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This is not a straight translation question. I am asking this because the above phrase, from 'Concede parum, nega frequenter, distingue semper' seems to be rendered by some unofficial sources (see here - the man who owns that blog is a priest and has a doctorate in Medieval philosophy, for what it's worth) as 'Seldom affirm, rarely deny, always distinguish', although it seems it would be better rendered 'Seldom affirm, frequently deny, always distinguish', which is quite a different expression. The only reason I'm not jumping to conclusions, is my Latin is rather rusty, and I wonder if I'm forgetting some idiom. A web search seems to pull up only that source, some forums, and the Latin expression quoted in older scholarly writings (in Google books) without translation. Any help is appreciated! Thank you.

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You are right, nega frequenter does mean "deny frequently". I would guess that there was a confusion between frequenter (frequently) and infrequenter (infrequently).

  • Thank you, Joonas! That actually makes a lot of sense. In full disclosure, I just parroted it with 'frequenter' (with a tiny nagging in my mind), because of the doubt outlined above. A friendly acquaintance challenged me on it, and I'm glad she did! – user Jan 30 at 7:58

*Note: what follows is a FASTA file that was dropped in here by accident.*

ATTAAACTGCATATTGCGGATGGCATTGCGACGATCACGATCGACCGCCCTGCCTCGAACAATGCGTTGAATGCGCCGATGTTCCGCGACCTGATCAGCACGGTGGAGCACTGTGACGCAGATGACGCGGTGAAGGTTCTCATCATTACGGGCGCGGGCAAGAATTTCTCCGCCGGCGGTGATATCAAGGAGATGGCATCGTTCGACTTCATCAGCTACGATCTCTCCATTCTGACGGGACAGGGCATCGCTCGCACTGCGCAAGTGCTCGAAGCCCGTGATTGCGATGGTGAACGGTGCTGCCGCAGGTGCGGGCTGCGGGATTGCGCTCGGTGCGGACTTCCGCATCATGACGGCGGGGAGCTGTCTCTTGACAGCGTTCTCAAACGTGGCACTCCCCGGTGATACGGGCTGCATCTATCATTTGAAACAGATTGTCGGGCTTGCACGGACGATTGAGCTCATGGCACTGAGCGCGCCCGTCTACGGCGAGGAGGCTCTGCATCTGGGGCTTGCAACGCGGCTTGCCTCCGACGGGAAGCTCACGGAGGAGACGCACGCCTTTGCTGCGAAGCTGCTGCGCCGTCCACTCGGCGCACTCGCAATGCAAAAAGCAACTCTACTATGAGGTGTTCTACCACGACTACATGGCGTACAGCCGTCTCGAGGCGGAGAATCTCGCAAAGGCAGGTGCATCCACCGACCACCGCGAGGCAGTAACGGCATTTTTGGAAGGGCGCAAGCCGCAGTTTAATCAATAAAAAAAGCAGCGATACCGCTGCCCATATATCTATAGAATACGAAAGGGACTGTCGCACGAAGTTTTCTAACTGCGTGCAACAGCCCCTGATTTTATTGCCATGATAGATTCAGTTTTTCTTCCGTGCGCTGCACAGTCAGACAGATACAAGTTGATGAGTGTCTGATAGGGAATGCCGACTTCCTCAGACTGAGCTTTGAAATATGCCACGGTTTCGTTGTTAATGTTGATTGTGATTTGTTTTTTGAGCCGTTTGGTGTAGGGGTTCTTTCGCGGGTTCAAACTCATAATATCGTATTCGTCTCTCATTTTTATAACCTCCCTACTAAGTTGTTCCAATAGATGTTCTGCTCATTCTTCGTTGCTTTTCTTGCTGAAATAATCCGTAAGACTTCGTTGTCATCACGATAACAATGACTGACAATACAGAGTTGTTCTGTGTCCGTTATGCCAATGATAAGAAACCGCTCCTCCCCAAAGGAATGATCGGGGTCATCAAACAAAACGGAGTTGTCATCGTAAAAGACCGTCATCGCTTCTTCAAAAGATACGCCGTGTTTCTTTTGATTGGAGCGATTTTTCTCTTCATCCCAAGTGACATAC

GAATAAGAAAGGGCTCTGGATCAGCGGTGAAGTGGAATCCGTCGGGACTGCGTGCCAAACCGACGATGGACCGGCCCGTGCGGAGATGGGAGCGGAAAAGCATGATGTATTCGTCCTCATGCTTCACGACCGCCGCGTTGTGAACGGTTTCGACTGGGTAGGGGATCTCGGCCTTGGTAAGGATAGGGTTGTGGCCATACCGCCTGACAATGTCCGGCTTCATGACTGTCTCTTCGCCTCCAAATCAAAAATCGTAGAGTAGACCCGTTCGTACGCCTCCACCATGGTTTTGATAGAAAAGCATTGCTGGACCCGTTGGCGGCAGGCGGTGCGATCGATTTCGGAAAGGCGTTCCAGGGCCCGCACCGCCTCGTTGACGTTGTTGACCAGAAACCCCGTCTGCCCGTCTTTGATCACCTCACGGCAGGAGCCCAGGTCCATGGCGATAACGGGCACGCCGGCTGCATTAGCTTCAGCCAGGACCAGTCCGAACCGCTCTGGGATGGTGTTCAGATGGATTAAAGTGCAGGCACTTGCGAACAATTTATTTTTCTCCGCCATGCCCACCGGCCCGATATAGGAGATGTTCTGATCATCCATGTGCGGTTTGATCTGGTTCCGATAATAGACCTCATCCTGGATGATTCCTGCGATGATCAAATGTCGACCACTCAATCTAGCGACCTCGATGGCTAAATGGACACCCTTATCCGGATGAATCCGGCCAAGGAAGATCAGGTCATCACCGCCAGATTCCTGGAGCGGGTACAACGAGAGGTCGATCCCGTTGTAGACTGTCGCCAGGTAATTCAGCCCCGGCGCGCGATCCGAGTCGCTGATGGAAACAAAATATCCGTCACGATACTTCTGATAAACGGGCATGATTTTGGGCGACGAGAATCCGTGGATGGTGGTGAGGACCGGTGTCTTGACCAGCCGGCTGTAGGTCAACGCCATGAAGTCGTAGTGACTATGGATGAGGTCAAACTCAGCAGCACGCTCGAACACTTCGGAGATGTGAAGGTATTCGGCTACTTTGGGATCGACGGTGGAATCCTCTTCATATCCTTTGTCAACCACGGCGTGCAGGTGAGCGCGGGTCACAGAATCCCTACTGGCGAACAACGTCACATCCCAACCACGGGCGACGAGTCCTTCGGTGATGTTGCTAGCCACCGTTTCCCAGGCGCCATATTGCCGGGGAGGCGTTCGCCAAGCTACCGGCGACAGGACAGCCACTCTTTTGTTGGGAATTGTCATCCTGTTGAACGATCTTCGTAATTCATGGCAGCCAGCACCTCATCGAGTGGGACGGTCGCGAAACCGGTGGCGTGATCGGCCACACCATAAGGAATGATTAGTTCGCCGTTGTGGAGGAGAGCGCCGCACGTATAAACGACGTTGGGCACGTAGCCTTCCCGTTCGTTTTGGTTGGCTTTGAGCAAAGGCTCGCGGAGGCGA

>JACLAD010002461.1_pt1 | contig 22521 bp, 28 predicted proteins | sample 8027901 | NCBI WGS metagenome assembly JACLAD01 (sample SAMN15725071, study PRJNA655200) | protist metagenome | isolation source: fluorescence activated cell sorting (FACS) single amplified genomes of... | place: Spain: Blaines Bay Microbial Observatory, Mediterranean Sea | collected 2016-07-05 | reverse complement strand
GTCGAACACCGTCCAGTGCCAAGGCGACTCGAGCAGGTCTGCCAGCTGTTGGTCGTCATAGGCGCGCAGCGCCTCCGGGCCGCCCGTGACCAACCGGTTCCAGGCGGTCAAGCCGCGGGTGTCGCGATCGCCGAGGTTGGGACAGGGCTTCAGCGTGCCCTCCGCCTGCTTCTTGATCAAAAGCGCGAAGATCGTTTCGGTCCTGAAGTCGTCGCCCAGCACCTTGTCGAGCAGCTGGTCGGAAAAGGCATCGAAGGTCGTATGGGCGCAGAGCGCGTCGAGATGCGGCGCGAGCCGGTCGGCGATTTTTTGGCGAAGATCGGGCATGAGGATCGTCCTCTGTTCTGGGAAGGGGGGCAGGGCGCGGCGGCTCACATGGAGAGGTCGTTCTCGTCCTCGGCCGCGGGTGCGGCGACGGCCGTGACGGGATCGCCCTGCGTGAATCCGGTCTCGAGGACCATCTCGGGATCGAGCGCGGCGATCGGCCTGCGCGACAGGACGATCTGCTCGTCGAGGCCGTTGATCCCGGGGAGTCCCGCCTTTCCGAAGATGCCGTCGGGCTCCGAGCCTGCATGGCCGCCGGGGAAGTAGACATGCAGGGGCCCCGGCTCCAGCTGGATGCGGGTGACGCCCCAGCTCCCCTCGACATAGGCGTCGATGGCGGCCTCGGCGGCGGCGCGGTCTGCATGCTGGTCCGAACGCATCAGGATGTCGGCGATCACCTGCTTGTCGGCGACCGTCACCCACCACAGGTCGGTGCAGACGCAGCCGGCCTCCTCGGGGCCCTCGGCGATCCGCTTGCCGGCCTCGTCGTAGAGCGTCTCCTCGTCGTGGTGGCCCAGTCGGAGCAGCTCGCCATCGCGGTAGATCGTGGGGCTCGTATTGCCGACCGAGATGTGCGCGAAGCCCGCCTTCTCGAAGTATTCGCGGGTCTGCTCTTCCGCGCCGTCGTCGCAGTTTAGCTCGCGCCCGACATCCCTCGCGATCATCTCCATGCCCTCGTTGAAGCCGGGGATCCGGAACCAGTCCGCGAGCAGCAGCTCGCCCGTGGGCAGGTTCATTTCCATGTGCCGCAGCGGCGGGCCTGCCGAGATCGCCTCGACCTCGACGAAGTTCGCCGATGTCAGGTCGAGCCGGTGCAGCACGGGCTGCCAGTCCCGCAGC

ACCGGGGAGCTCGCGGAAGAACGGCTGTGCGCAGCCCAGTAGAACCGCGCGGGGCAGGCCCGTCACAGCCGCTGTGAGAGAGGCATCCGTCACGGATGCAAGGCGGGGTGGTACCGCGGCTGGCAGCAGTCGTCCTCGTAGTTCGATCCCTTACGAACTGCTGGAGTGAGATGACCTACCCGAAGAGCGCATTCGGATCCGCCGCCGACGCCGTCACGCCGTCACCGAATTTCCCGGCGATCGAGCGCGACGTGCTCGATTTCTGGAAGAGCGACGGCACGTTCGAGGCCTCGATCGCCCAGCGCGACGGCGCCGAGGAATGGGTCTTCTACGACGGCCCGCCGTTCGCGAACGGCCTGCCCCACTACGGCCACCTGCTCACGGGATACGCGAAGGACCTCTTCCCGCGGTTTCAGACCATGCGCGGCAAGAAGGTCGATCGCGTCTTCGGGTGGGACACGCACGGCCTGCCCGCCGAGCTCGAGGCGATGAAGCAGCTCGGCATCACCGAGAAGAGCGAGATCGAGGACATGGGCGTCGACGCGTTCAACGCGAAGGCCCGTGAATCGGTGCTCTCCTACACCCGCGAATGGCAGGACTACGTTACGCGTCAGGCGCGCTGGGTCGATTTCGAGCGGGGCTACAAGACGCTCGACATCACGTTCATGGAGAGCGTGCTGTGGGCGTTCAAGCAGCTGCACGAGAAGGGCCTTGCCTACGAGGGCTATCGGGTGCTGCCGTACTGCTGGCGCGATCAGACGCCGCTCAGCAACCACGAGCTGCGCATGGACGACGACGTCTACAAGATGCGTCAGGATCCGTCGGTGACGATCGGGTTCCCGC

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    @user I'm glad to be able to help! It's always good to have acquaintances who challenge your ideas and do so in a friendly way. If you happen to have more questions on Latin, I hope you will consider asking them on our little site. – Joonas Ilmavirta Jan 30 at 8:54
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    As a brief addendum: the phrase was not "often said" by Aquinas, as the cited blog post claims. It seems that it was coined anonymously well after as a generic maxim for scholastic practice. – brianpck Jan 30 at 13:14
  • @brianpck Thank you! That was going to be my next question (although I wasn’t sure where to ask). I have seen this attributed to Aquinas many times by people of whom one would expect accurate information on such matters. A quick question: did the maxim admonish “seldom deny” or “frequentely deny”? Researching this, I have now seen both forms. Thank you! – user Jan 30 at 16:03
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    @user You can always ask that as a separate question, too. Figuring out the origin of a phrase is well worth a question. Separate questions make the information easier to find. – Joonas Ilmavirta Jan 30 at 16:10

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